KILDARE BEER COLUMN: An Irish beer with an international twist

Brewin' up a storm

Susan and Judith Boyle


Susan and Judith Boyle


KILDARE BEER COLUMN: An Irish beer with an international twist

Urban Brewing in Dublin has brought out an IPA, with elements chosen to reflect where Irish people have emigrated to

Have you ever wondered why some places develop a reputation for a particular dish or a specific local ingredient? Sometimes the connections are straightforward, maybe it is because the ingredient simply grows particularly well there, like Wexford strawberries for example.

In some places a particular style of cooking develops thanks to the pots the dishes are cooked in; Moroccan tagine or French cassoulet.

Often ingredients brought to a new country become so ingrained in the gastronomic culture it is difficult to imagining food before this ingredient arrived.

Such is the case with Ireland and potatoes. The tubers are indigenous to South America where they were first cultivated by the Incas in Peru at sometime between 8,000 and 5,000 BC. In the mid- 16th century Spanish conquistadors brought the potato to Europe and in 1589, Sir Walter Raleigh introduced potatoes to Ireland.

While Europeans brought home exotic new finds home, they also brought foods with them to distant lands. It is hard to conceive Mexican food or spicy Thai curries without a sprinkle of coriander leaves yet this divisive herb, native to Europe has become part the fabric of many, varied culinary cultures.

And just like culinary ingredients, beers styles have also traverse the world.

Recently we judged at the world beer awards where we tasted dry Irish stouts from South America and India Pale Ales from every country you could think of.

As a style, IPA was born to travel. Originally brewed to quench the thirst of beer loving Britons living in far flung colonies, this style of beer traditionally was brewed with extra hops, for preservation and to ensure the bitter notes and appealing hop aromas were still present after a long sea voyage.

These first IPAs were brewed to a higher ABV, the increase alcohol level also helping to keep the beer in better condition for longer.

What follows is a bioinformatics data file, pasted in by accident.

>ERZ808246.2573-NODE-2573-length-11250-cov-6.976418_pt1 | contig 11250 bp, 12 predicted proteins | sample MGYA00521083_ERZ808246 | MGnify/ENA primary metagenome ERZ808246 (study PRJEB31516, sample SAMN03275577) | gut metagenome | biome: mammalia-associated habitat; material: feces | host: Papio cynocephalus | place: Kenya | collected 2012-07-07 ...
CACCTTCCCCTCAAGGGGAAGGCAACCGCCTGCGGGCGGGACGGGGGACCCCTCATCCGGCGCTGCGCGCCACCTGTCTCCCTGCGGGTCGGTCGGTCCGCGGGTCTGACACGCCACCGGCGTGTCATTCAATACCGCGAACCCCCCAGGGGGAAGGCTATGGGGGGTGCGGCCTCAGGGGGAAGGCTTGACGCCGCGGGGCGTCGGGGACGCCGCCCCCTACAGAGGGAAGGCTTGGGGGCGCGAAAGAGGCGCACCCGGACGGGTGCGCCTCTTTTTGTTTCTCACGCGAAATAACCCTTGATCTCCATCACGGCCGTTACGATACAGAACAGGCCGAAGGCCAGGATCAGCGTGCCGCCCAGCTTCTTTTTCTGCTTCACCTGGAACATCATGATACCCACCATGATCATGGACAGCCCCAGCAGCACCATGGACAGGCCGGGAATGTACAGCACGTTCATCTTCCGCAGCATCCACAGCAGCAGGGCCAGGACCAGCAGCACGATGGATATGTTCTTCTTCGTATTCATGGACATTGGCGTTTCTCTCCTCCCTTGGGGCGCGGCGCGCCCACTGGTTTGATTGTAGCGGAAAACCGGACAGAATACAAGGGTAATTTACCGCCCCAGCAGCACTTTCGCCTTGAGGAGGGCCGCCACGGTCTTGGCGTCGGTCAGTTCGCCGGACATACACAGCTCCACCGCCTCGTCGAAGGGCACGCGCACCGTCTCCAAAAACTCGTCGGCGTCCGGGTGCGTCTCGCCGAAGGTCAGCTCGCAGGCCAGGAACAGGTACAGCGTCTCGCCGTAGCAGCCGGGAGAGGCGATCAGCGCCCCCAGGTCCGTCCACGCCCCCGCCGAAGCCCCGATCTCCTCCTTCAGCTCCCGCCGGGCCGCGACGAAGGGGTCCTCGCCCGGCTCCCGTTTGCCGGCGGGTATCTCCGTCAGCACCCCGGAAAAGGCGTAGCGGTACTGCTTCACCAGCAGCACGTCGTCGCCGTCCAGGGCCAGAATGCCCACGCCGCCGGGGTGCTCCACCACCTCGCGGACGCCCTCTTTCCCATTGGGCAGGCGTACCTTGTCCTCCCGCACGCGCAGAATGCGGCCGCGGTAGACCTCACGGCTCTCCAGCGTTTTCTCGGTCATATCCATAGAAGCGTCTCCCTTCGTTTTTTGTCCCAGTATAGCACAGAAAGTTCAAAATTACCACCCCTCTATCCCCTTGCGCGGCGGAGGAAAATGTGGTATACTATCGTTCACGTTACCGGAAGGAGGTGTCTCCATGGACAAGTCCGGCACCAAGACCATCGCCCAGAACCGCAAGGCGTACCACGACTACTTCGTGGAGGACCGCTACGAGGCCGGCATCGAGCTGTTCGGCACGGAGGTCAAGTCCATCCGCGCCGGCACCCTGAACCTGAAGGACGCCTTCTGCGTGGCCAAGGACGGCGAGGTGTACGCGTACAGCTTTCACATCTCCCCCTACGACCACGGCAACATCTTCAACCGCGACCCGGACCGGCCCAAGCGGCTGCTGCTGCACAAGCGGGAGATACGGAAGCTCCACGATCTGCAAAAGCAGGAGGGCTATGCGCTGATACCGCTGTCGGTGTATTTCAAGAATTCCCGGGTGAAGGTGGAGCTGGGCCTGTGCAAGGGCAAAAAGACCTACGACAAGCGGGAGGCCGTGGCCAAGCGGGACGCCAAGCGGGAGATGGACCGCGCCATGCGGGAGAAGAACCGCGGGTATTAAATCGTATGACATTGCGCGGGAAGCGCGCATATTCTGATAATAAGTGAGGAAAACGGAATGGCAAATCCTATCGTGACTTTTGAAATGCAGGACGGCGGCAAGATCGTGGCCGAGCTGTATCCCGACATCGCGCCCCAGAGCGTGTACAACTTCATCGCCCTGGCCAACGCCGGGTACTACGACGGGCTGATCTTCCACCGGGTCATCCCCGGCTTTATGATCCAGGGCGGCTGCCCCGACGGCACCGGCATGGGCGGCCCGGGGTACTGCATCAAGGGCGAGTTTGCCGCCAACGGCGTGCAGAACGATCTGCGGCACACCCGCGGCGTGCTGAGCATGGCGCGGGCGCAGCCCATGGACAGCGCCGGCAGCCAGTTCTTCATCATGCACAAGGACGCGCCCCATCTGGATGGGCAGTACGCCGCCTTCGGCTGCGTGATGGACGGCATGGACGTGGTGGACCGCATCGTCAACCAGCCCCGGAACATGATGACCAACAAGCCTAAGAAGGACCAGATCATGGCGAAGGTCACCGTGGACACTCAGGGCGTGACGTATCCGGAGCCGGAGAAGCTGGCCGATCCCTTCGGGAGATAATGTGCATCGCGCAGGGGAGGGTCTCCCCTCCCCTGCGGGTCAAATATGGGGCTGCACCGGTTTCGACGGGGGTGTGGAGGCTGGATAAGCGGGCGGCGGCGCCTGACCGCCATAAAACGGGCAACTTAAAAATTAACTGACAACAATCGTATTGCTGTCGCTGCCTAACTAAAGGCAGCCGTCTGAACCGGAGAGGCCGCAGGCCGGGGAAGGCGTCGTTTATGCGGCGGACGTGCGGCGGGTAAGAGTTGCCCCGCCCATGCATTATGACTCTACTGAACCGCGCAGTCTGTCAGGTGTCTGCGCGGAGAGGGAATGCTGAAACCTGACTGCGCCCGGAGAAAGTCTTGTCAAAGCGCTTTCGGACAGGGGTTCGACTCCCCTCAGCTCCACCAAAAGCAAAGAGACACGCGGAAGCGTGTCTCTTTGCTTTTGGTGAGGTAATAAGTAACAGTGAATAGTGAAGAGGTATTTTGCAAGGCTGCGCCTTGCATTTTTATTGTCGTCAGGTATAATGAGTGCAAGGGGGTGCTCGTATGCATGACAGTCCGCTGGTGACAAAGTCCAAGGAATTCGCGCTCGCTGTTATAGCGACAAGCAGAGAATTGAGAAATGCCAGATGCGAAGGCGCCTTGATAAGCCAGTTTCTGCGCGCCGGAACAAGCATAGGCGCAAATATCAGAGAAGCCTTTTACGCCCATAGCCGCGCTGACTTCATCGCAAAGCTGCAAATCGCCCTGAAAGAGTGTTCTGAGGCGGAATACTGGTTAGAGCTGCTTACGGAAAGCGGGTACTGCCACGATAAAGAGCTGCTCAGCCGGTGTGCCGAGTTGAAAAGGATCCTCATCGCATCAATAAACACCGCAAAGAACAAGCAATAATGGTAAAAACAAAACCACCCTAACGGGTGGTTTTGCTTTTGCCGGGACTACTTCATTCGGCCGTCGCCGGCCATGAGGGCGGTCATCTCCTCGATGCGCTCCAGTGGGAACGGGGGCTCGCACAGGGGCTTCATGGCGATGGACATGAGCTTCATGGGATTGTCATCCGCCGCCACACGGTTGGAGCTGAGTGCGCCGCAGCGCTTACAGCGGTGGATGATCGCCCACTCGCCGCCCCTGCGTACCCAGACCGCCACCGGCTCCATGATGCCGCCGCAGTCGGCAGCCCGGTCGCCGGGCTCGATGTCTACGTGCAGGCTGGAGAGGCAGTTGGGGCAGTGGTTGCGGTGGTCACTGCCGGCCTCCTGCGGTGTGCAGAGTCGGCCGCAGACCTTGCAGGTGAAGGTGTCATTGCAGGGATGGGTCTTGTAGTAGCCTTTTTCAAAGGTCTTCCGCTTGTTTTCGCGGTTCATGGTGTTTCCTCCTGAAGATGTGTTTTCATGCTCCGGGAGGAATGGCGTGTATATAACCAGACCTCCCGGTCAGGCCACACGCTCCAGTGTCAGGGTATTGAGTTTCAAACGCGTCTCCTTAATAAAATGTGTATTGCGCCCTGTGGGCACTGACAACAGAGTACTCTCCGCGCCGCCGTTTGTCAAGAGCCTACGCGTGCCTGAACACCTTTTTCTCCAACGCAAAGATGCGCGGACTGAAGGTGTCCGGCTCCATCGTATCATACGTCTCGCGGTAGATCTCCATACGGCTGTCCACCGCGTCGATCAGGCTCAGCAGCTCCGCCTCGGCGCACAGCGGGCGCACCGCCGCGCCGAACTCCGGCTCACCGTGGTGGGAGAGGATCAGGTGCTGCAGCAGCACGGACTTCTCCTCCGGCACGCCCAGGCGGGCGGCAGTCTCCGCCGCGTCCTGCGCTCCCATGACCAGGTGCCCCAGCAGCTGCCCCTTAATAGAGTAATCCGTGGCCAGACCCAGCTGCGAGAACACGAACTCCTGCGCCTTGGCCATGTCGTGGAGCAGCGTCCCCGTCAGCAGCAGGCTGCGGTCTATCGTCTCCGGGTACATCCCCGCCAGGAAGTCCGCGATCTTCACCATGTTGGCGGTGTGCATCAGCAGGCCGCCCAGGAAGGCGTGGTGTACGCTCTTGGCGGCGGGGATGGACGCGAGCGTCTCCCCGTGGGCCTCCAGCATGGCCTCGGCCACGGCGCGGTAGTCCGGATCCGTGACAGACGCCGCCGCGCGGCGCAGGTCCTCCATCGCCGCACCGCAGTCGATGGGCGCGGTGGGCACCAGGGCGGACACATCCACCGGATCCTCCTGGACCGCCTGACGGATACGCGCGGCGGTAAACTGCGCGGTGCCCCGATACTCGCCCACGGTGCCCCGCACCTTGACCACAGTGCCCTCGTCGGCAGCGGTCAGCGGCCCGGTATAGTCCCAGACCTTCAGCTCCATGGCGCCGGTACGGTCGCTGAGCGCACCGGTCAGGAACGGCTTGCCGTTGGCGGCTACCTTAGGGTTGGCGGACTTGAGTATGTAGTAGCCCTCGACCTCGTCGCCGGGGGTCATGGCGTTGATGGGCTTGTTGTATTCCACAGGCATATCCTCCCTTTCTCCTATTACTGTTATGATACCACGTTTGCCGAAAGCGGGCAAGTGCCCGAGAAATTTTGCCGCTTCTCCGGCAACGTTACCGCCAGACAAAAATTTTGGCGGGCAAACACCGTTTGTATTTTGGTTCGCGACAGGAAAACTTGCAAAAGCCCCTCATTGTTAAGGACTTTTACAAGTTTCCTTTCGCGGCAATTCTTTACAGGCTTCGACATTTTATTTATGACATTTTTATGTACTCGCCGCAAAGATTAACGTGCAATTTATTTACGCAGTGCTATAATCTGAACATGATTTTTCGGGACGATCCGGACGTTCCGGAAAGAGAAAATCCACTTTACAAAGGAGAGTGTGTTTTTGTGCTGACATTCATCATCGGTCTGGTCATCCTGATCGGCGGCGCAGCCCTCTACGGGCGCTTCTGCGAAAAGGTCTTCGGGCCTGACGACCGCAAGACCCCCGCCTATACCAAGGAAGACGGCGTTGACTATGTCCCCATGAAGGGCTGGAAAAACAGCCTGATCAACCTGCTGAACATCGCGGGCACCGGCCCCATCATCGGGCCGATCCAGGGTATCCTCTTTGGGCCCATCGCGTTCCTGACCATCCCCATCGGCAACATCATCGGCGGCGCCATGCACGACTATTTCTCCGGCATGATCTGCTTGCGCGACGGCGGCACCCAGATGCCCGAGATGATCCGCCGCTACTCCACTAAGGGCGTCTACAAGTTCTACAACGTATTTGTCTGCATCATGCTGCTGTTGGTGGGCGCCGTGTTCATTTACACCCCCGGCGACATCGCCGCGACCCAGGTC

It is unsurprising then that when Epic Ireland, the Irish Emigration Museum in Dublin decided to brew a beer in collaboration with O'Haras that they would choose to brew an IPA.

Epic Ireland is located right next door to Urban Brewing and they share a sunny spot in CHQ perfect for enjoying a cold brew on a warm day. Epic Ireland has been recognised as one of Europe's Leading Tourist Attractions for 2019 in the World Travel Awards, which put this attraction in the company of past winners such as the Eiffel Tower, the Acropolis in Athens and the London Eye.

Each of the elements of the Epic Ale was chosen to reflect where Irish people have emigrated to. To say we have a far flung diaspora is an understatement. An estimated 80 million people worldwide claim some Irish decent. This number includes more than 36 million Americans who state Irish as their primary ethnicity.

Not bad for a little island on the edge of Europe.

This extensive list of potential countries to use as inspiration opens up a world of ingredients for a creative brewer.

Many of the primary elements of Epic Ale are not too adventurous, some classic west coast IPA hops, Irish malt, a traditional British strain of yeast.

The standout ingredient is Lemon Verbena, a lemon-scented butter herb native to South America where it is often consumed as a tea and gives Peruvian Inca Kola its lemon flavour. The plan was brought to Europe by the Spanish and the Portuguese in the 17th century and cultivated for its oil.

The brewer working on this beer is from Argentina and wanted to impart a flavour of home into this beer.

This ties nicely with history of Irish emigration to Argentina and the father of the Argentine Navy,

Admiral William Brown was an Irish-born Argentine.

Brown's victories in the Independence War, the Cisplatine War and the Anglo-French blockade of the Río de la Plata earned the respect and appreciation of the Argentine people, and he is still regarded as one of Argentina's national heroes.

The lemon verbena works well in this beer, giving a distinctive citrus note, woody herbal finish and a tangential; yet maritime connection befitting of the first sea bound IPAs.

Judith Boyle is a qualified chemist (MSc) and accredited beer sommelier. Susan Boyle is a playwright, artist and drinks consultant. See
Both sisters are proud to be fifth-generation publicans. Their family business is Boyle’s bar and off-licence in Kildare town